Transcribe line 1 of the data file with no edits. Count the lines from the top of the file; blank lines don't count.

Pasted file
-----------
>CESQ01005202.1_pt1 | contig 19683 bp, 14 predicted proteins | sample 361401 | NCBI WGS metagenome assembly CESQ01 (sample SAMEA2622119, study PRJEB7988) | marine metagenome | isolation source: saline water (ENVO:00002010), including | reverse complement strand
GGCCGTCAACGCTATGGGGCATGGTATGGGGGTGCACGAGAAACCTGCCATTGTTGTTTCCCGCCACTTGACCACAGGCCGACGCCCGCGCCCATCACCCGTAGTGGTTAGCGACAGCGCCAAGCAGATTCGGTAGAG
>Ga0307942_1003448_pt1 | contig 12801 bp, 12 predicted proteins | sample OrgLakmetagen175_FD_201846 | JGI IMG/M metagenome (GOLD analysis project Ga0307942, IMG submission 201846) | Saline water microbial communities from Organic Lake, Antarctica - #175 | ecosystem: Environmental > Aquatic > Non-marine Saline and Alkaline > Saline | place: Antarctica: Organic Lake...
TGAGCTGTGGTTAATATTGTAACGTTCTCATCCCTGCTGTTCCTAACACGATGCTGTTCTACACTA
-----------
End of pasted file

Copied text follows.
>CESQ01005202.1_pt1 | contig 19683 bp, 14 predicted proteins | sample 361401 | NCBI WGS metagenome assembly CESQ01 (sample SAMEA2622119, study PRJEB7988) | marine metagenome | isolation source: saline water (ENVO:00002010), including | reverse complement strand